“Girl”

A friend was telling me about her evening at fencing class – (a rather specific detail which may have blown this nameless friend’s anonymity to smithereens, for any readers who know her, but I don’t think she’ll mind much either way) – and how the class had been divided into teams of two for competitive drills. As it happened, More-or-less-anonymous Friend and her teammate spent a lot of the evening winning. As it also happened, Friend and her teammate were the only girls in the class full of guys. Friend was most enthusiastically proud about this point. My reaction: Gloom.

            This may send some readers into shock, but I’m not much of a feminist. Yes, I know, I’m a girl. More accurately, a woman (so a girl in the informal definition 4 sense, not a definition 1 “female child”), but I tend to shy from that particular label, as I feel that “girl” comes off as less aggressive. That’s my main issue with feminism as I’ve encountered it: The aggression with which females insist that they are equal, if not superior, to males.

            When I was a definition 1 girl, the idea of “girl power” amused me. After all, to an eight-year-old female, the declarations that boys drool and reject knowledge in college in favor of getting more stupider on Jupiter are both hilarious and easily swallowed as gospel truth. (Most young boys kinda bring it on themselves.) But I outgrew that in a way that radical feminists haven’t. Naturally, I’m all for equality; I’m not complaining about my hard-won right to vote. What I strongly dislike is hearing propaganda to the tune of, “Anything men can do, women can do better! Men are Neanderthals and public enemy number one! Women could do just fine without men, thank you, Joe Schmoe, so please go sit quietly in the corner until we want you to provide the missing ingredient for the children which we can bear and you can’t and which we intend to raise in the belief that they are little goddesses or else the male servants who should consider themselves blessed for even being allowed on the same planet as said little goddesses…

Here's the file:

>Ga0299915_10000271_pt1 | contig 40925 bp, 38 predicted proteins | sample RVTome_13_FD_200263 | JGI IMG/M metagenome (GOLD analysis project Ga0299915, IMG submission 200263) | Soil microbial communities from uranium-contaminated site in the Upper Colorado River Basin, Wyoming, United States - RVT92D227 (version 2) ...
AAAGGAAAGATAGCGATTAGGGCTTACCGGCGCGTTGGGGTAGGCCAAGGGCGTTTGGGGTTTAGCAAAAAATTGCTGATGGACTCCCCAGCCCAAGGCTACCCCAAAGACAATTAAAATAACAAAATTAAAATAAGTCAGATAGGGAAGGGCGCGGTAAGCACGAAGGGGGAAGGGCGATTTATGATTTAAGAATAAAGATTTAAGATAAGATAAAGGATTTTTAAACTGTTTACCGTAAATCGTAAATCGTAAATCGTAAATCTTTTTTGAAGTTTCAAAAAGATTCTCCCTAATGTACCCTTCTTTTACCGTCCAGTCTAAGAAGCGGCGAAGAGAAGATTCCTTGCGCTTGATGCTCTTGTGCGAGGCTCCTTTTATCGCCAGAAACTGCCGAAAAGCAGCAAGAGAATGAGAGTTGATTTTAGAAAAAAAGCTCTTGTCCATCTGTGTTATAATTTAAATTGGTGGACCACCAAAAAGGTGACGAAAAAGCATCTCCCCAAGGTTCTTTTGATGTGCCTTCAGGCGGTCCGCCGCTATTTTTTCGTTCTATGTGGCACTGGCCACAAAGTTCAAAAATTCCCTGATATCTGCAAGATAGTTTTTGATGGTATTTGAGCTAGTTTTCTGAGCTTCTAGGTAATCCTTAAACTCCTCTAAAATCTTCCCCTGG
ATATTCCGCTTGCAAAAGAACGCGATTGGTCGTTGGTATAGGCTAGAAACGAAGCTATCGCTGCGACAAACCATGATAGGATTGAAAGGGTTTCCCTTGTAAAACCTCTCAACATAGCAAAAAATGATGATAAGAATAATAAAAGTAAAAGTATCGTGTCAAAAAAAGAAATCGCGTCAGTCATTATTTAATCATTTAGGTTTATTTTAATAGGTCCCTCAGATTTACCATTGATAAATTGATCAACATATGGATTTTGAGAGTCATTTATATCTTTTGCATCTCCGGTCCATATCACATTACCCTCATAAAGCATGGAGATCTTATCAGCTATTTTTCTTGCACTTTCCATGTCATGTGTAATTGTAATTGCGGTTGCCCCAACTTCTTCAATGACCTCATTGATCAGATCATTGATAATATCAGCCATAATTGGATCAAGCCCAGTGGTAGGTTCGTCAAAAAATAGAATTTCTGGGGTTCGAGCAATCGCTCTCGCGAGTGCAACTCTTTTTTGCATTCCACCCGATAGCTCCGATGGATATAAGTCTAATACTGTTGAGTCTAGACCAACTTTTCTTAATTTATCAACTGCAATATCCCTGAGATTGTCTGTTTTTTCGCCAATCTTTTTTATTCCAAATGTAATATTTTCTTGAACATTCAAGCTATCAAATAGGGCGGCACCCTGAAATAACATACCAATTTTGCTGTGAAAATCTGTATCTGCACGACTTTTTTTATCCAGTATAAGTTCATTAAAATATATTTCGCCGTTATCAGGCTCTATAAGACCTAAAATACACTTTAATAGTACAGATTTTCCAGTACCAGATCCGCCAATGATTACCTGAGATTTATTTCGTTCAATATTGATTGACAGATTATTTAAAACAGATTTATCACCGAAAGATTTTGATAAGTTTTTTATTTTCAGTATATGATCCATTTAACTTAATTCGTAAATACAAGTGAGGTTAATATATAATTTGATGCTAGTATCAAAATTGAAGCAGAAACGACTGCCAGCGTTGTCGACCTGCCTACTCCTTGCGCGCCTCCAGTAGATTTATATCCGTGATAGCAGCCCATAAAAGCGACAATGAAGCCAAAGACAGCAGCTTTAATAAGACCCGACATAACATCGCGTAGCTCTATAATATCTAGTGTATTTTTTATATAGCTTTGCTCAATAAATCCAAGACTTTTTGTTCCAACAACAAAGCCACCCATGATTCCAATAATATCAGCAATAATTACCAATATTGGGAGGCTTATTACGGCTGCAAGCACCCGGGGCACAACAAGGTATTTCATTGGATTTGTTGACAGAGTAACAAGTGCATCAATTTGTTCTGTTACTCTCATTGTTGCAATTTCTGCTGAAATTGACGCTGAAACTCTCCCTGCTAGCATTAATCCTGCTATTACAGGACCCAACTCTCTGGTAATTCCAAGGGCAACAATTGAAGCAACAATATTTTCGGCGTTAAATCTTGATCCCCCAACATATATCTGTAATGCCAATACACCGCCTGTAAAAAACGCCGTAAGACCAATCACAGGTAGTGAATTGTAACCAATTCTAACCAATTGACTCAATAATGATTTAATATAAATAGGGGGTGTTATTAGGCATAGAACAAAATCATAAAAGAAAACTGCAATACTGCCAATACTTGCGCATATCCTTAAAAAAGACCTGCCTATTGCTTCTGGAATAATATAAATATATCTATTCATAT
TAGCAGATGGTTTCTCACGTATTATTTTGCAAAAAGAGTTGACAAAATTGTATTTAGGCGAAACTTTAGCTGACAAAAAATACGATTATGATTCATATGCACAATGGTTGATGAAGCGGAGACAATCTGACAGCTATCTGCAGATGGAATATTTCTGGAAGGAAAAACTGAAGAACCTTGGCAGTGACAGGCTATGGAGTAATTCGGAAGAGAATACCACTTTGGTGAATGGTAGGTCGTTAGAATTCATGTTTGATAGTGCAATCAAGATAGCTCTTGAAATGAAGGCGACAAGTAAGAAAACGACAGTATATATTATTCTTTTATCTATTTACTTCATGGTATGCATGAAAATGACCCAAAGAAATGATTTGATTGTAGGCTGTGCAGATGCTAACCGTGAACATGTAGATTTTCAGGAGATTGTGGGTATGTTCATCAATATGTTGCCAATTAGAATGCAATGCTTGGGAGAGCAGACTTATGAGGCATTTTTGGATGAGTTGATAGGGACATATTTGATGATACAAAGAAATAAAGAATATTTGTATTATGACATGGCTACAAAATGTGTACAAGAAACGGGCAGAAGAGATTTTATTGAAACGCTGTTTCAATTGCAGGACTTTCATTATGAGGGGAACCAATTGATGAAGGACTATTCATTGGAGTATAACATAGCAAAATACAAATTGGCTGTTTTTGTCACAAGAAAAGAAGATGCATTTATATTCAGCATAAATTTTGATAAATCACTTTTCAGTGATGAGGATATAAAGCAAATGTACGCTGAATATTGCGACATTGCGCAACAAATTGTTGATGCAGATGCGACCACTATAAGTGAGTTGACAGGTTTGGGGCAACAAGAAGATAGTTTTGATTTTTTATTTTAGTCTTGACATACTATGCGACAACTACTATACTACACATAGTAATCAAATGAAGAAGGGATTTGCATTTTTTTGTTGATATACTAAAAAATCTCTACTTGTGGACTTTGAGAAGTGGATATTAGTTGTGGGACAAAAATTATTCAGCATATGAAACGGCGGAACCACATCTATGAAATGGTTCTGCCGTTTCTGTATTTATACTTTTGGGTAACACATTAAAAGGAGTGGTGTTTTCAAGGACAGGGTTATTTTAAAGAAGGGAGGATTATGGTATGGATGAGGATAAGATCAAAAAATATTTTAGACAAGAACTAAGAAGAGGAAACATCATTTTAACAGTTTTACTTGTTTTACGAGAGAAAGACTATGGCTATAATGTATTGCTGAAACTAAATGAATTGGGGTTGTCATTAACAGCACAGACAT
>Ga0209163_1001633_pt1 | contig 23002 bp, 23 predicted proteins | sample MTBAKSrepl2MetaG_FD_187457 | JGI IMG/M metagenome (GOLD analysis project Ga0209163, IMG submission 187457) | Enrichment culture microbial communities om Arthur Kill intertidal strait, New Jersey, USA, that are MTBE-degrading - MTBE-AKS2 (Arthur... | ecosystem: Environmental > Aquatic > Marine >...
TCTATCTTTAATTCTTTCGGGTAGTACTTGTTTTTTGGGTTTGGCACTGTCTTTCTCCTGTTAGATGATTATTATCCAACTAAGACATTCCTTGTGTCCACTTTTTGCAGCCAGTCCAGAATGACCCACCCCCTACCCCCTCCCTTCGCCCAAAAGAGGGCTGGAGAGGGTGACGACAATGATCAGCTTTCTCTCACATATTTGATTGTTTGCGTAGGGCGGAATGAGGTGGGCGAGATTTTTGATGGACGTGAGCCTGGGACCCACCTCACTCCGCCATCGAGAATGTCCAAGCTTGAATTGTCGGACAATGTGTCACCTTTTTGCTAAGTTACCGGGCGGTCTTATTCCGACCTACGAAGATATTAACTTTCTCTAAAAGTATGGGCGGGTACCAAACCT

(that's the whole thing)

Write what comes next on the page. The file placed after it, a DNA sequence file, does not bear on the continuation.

Um, whoa. No thank you.

            Fortunately, most people calling themselves feminists don’t take it to that insane extreme. Even so, there is that underlying defensiveness; that hair-trigger belligerence; that feeling that females are the underdogs with everything to prove, when… are we? Does a four-to-one male-to-female ratio in a given space put the females at any real disadvantage? Okay, in sports, possibly; the men are likely to be bigger, probably stronger, and so the girl may have to put forward a greater effort if she wishes to best the men. But why does she wish to best them? Are the men her competition because they are male, or simply because she wishes to excel? If you desire personal excellence purely for the satisfaction of doing the best you can (motivation I can get behind 100%), then it shouldn’t matter whether your competition is made up of mostly men, or mostly women, or mostly monkeys, for all I care.